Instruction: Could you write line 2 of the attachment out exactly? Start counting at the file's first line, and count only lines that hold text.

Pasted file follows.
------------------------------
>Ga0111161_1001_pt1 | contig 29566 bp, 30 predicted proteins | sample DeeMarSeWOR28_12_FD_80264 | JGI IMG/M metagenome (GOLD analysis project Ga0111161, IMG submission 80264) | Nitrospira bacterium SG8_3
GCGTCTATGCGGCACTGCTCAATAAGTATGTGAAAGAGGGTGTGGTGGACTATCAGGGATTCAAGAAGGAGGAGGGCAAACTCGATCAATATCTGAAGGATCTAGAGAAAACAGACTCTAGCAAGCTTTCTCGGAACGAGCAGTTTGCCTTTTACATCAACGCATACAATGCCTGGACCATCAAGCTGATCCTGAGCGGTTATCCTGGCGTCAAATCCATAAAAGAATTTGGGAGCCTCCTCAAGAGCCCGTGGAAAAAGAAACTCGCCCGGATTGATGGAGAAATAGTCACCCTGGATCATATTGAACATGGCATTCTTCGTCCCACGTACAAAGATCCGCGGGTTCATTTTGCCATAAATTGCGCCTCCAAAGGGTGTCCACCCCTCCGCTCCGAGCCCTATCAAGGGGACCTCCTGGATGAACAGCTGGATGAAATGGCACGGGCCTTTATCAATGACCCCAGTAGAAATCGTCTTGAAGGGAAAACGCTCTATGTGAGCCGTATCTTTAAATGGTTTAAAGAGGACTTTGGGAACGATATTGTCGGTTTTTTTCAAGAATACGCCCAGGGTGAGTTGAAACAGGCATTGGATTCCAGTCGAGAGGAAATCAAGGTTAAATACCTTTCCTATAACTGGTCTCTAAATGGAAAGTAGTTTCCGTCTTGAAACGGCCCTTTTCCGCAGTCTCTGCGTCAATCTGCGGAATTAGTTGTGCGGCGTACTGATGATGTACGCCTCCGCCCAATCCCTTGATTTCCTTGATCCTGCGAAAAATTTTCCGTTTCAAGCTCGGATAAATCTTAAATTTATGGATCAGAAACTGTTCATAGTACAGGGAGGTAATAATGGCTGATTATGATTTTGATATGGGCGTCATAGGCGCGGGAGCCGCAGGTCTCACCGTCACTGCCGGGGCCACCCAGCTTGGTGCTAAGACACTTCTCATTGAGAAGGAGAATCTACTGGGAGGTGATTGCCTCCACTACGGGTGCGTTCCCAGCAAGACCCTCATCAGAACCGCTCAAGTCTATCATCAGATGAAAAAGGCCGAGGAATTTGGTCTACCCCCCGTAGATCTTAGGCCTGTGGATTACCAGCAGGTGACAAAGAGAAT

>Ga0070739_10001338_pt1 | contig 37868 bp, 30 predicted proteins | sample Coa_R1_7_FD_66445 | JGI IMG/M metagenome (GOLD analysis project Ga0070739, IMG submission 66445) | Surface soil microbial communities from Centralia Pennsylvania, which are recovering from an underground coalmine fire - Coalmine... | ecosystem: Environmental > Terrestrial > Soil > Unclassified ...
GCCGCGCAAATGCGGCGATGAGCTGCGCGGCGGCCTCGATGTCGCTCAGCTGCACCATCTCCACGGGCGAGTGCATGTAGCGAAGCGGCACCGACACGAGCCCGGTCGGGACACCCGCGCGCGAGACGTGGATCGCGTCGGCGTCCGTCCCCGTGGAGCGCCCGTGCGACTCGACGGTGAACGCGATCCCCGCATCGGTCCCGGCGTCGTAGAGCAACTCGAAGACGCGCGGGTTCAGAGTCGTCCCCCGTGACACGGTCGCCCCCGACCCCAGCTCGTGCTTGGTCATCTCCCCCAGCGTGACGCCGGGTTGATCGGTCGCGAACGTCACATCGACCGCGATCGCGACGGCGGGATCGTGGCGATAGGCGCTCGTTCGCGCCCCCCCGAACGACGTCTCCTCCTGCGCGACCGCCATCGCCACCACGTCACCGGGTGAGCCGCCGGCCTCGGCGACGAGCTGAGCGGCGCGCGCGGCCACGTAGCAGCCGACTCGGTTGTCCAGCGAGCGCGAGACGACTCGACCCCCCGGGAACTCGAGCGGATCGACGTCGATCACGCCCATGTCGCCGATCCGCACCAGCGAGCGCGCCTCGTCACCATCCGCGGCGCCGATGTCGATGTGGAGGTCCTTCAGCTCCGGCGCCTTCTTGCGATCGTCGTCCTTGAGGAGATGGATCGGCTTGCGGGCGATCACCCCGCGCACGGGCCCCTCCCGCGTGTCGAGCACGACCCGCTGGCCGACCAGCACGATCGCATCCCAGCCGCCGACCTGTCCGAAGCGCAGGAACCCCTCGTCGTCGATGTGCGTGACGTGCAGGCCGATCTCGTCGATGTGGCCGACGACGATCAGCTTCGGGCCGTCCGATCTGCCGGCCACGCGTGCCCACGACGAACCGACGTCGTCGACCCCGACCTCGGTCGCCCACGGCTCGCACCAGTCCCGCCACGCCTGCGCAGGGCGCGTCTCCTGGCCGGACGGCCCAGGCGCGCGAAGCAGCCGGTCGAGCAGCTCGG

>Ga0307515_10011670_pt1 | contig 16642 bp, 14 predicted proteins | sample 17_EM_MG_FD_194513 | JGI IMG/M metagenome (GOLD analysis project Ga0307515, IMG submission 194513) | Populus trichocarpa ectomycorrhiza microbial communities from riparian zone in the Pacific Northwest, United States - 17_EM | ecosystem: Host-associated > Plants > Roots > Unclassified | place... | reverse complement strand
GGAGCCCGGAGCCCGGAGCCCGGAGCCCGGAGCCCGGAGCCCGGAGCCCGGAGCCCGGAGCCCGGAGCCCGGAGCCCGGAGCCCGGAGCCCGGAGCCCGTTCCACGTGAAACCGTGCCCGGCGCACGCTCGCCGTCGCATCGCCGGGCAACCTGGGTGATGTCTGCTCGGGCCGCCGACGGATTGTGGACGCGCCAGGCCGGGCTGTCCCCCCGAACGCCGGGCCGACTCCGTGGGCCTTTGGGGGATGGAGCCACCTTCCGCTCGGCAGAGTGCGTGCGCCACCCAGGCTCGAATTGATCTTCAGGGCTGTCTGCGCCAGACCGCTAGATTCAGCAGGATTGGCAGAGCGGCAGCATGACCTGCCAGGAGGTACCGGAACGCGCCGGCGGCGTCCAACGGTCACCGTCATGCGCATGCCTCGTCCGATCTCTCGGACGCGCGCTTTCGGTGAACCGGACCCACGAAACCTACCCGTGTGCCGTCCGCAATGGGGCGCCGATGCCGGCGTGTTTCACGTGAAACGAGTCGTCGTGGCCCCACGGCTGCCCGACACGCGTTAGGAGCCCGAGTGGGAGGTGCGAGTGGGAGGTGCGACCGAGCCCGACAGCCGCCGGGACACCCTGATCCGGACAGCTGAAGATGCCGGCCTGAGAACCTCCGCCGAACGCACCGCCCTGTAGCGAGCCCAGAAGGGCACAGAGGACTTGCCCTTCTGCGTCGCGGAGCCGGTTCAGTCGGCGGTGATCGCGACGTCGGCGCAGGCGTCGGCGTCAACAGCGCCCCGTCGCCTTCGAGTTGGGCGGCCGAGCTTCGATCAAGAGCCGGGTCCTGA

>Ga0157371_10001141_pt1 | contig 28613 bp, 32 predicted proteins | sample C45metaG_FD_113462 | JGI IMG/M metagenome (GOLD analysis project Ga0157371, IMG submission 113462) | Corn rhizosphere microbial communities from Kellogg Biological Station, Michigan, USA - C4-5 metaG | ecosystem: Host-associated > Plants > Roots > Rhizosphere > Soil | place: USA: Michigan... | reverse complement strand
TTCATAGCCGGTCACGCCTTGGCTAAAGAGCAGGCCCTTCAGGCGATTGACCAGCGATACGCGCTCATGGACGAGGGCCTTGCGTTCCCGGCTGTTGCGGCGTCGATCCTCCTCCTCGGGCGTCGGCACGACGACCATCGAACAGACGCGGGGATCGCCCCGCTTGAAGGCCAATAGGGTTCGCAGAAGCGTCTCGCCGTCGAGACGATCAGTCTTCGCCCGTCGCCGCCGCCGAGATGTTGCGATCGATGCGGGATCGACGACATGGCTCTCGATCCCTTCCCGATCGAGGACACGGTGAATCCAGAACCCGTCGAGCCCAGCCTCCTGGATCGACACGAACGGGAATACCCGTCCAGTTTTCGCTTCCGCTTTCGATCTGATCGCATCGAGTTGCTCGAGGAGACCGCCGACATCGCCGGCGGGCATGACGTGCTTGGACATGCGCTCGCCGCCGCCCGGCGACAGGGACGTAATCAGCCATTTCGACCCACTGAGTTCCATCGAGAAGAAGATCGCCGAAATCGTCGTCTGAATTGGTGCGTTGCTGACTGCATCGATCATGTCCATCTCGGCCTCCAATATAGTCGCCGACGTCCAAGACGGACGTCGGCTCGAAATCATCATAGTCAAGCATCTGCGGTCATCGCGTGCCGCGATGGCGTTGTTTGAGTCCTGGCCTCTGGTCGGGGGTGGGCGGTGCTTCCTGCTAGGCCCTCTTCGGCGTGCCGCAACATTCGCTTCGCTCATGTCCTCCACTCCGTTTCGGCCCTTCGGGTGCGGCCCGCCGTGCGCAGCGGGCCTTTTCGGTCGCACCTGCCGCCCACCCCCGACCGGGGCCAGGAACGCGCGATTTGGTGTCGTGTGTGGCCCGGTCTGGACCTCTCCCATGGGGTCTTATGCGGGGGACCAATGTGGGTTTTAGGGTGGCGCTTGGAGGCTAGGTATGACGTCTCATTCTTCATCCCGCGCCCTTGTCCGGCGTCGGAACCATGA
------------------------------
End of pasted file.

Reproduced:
GCGTCTATGCGGCACTGCTCAATAAGTATGTGAAAGAGGGTGTGGTGGACTATCAGGGATTCAAGAAGGAGGAGGGCAAACTCGATCAATATCTGAAGGATCTAGAGAAAACAGACTCTAGCAAGCTTTCTCGGAACGAGCAGTTTGCCTTTTACATCAACGCATACAATGCCTGGACCATCAAGCTGATCCTGAGCGGTTATCCTGGCGTCAAATCCATAAAAGAATTTGGGAGCCTCCTCAAGAGCCCGTGGAAAAAGAAACTCGCCCGGATTGATGGAGAAATAGTCACCCTGGATCATATTGAACATGGCATTCTTCGTCCCACGTACAAAGATCCGCGGGTTCATTTTGCCATAAATTGCGCCTCCAAAGGGTGTCCACCCCTCCGCTCCGAGCCCTATCAAGGGGACCTCCTGGATGAACAGCTGGATGAAATGGCACGGGCCTTTATCAATGACCCCAGTAGAAATCGTCTTGAAGGGAAAACGCTCTATGTGAGCCGTATCTTTAAATGGTTTAAAGAGGACTTTGGGAACGATATTGTCGGTTTTTTTCAAGAATACGCCCAGGGTGAGTTGAAACAGGCATTGGATTCCAGTCGAGAGGAAATCAAGGTTAAATACCTTTCCTATAACTGGTCTCTAAATGGAAAGTAGTTTCCGTCTTGAAACGGCCCTTTTCCGCAGTCTCTGCGTCAATCTGCGGAATTAGTTGTGCGGCGTACTGATGATGTACGCCTCCGCCCAATCCCTTGATTTCCTTGATCCTGCGAAAAATTTTCCGTTTCAAGCTCGGATAAATCTTAAATTTATGGATCAGAAACTGTTCATAGTACAGGGAGGTAATAATGGCTGATTATGATTTTGATATGGGCGTCATAGGCGCGGGAGCCGCAGGTCTCACCGTCACTGCCGGGGCCACCCAGCTTGGTGCTAAGACACTTCTCATTGAGAAGGAGAATCTACTGGGAGGTGATTGCCTCCACTACGGGTGCGTTCCCAGCAAGACCCTCATCAGAACCGCTCAAGTCTATCATCAGATGAAAAAGGCCGAGGAATTTGGTCTACCCCCCGTAGATCTTAGGCCTGTGGATTACCAGCAGGTGACAAAGAGAAT